Following 15 years of disruption, it is now more convenient to consume music legally on a global basis and this has created a perfect storm for investing in songs…I can’t remember a more exciting time in the evolution of the music market as consumers can finally have it their way and get to choose the songs they want to hear when they want to hear them. 
Mercuriadis’s phrasing pulls a nice sleight of hand at contextualizing Hipgnosis, a company that’s simply buying up songwriting credits, as tapping into a “disrupted” record industry. He isn’t incorrect to note that the record industry continues to see year-over-year growth, but that’s because it’s spun around the axle of finance and tech, not due to any particular technological innovation. This confusion of cause and effect allows Mercuriadis to be framed as if he’s a real challenge to the record industry instead of, as was noted in the podcast Money 4 Nothing, simply buying assets that are valuable because of record industry labor. Spotify’s immense worth despite not providing a stable business model for more than a decade would show that an investment in music is removed from outside of normal market forces. This would be a fairly novel insight if it wasn’t an argument already made nearly forty years ago.
The Song Buyers
The late 1960s kicked off a decades-long shift in music publishing that saw multiple generations of consolidation. Earlier this year when I wrote about the rise of financial firms in song rights it wasn’t to just highlight the rising valuation of these companies but rather the larger ripple effects it was pushing up on the market. Billboard’s coverage of Freddy Beinstock and the Rodgers & Hammerstein estate’s 1983 purchase of the Edward B. Marks publishing catalog captured that history (Emphasis mine):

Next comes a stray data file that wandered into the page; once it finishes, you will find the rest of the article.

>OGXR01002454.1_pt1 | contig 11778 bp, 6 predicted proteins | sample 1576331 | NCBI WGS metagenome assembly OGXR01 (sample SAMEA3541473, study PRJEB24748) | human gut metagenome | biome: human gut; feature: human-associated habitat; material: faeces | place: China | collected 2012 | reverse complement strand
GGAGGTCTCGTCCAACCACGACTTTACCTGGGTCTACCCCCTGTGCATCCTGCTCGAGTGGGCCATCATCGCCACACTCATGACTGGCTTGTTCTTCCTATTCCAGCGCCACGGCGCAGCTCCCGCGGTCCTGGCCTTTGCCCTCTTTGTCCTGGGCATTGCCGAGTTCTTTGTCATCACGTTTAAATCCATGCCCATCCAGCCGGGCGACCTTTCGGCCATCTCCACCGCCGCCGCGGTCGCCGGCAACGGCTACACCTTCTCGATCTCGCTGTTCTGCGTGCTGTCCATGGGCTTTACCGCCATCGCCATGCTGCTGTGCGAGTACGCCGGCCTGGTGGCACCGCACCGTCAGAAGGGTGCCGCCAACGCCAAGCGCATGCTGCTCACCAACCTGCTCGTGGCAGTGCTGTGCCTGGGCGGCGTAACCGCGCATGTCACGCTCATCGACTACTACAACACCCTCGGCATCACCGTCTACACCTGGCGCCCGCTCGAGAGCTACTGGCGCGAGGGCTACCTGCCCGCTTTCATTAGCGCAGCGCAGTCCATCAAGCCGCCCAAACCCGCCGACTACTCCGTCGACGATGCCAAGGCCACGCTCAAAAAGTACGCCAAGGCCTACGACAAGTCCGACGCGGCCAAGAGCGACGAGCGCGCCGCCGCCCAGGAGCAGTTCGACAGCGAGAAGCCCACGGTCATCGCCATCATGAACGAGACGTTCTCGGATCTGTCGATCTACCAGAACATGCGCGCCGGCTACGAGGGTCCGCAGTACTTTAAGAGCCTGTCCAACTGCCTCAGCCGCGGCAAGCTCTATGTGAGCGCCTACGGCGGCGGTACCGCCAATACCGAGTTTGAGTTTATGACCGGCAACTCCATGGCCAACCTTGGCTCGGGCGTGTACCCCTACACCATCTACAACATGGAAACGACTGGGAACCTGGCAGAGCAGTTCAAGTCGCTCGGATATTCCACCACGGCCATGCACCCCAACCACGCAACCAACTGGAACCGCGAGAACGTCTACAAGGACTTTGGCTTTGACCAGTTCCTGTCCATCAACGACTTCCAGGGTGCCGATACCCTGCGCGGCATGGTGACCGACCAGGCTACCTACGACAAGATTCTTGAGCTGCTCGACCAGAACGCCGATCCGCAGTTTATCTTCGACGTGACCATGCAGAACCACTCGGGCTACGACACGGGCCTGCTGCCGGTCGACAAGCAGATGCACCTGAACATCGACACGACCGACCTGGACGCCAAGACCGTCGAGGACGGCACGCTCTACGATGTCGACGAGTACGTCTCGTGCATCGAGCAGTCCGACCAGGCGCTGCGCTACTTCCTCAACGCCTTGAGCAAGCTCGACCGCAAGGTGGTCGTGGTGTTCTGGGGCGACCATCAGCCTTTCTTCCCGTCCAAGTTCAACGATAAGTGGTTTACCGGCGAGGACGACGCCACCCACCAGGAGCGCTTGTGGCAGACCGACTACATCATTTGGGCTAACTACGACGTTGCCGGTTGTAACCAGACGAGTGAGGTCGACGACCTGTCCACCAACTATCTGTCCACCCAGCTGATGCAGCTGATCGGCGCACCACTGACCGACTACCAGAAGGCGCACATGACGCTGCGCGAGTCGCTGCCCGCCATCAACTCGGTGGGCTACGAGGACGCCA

The deal, reflecting a further diminishing of long-established, independently owned publishing entities, was closed last Wednesday…Since the conglomerate binge of the ‘60s, many of the catalog rich, colorful independent publishing operations have become entities within other corporate structures. Among them are Chappell (PolyGram), Mills Music (Belwin), E.H. Morris Music and Frank Music (both MPL), and dozens of smaller companies. In further concentration of major catalogs, firms that had large corporate parents, such as United Artists Music and 20th Century-Fox Music, have recently shifted to other publishing houses.